[Python-ideas] Membership of infinite iterators

Nick Coghlan ncoghlan at gmail.com
Tue Oct 17 10:09:26 EDT 2017

On 17 October 2017 at 23:17, Koos Zevenhoven <k7hoven at gmail.com> wrote:

> On Tue, Oct 17, 2017 at 2:46 PM, Serhiy Storchaka <storchaka at gmail.com>
> wrote:
>> 17.10.17 14:10, Nick Coghlan пише:
>>> 1. It's pretty easy to write "for x in y in y" when you really meant to
>>> write "for x in y", and if "y" is an infinite iterator, the "y in y" part
>>> will become an unbreakable infinite loop when executed instead of the
>>> breakable one you intended (especially annoying if it means you have to
>>> discard and restart a REPL session due to it, and that's exactly where that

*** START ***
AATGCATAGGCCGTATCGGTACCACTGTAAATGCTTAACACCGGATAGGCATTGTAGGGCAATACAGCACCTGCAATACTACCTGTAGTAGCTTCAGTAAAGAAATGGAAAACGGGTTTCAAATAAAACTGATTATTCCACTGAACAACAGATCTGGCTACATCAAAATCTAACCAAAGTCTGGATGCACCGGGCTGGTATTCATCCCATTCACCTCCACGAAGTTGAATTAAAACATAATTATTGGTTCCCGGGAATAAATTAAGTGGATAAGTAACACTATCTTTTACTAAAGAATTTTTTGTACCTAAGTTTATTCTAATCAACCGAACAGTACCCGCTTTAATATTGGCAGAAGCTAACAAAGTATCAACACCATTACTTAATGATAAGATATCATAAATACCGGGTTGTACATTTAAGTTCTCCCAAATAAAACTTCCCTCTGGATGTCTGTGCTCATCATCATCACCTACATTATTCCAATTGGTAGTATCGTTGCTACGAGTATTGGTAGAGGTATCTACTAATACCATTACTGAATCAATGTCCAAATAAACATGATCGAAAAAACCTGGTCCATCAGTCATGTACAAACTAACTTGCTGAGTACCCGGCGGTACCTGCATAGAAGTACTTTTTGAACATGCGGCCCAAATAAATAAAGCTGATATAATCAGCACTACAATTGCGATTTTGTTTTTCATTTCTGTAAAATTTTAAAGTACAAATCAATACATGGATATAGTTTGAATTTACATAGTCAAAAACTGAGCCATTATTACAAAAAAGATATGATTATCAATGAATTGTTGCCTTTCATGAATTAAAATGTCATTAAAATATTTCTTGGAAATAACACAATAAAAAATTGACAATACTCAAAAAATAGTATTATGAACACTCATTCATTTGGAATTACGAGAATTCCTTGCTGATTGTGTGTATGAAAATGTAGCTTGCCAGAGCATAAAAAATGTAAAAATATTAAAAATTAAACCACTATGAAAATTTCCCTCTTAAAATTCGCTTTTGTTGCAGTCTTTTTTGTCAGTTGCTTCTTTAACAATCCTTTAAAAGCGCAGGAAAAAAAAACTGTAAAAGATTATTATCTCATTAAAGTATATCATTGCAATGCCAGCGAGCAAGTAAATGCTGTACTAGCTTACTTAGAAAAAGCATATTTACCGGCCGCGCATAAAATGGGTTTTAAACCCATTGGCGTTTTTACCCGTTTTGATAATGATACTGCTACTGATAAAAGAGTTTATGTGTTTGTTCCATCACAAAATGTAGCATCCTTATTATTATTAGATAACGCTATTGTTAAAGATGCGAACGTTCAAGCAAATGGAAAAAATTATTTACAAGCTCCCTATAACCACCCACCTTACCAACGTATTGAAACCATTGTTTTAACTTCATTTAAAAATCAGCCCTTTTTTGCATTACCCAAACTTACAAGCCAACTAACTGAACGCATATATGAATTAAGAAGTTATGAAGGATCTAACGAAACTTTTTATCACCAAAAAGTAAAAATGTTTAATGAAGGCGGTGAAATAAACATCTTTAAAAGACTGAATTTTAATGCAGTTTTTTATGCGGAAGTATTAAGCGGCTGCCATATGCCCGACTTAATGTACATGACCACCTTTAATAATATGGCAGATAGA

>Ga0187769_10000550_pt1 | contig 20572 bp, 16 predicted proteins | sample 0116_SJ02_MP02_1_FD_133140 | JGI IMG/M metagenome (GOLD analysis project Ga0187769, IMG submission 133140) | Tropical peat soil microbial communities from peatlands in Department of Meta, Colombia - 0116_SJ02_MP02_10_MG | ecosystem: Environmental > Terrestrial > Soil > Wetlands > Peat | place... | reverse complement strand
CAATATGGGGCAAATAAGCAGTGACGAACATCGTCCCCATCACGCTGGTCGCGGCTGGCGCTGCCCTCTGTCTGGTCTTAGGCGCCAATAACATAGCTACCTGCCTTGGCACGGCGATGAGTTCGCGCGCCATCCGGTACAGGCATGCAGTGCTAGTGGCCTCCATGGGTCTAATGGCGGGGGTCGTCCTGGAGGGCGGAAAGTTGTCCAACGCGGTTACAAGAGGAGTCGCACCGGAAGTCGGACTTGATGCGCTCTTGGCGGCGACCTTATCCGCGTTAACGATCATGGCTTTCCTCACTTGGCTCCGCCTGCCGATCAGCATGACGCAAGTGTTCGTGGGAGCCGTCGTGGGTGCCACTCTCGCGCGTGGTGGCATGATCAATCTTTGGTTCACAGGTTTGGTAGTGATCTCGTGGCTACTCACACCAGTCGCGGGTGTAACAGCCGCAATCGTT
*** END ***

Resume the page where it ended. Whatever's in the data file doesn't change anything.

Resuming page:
>>> kind of typo is going to be easiest to make)
>> I think it is better to left this on linters.
> ​Just to note that there is currently nothing that would prevent making
> `for x in y in z`​ a syntax error. There is nothing meaningful that it
> could do, really, because y in z can only return True or False (or raise an
> Exception or loop infinitely).

That was just an example of one of the ways we can accidentally end up
writing "x in y" at the REPL, where "y" is an infinite iterator, since it's
the kind that's specific to "x in y", whereas other forms (like
accidentally using the wrong variable name) also apply to other iterator
consuming APIs (like the ones Serhiy mentioned).


Nick Coghlan   |   ncoghlan at gmail.com   |   Brisbane, Australia
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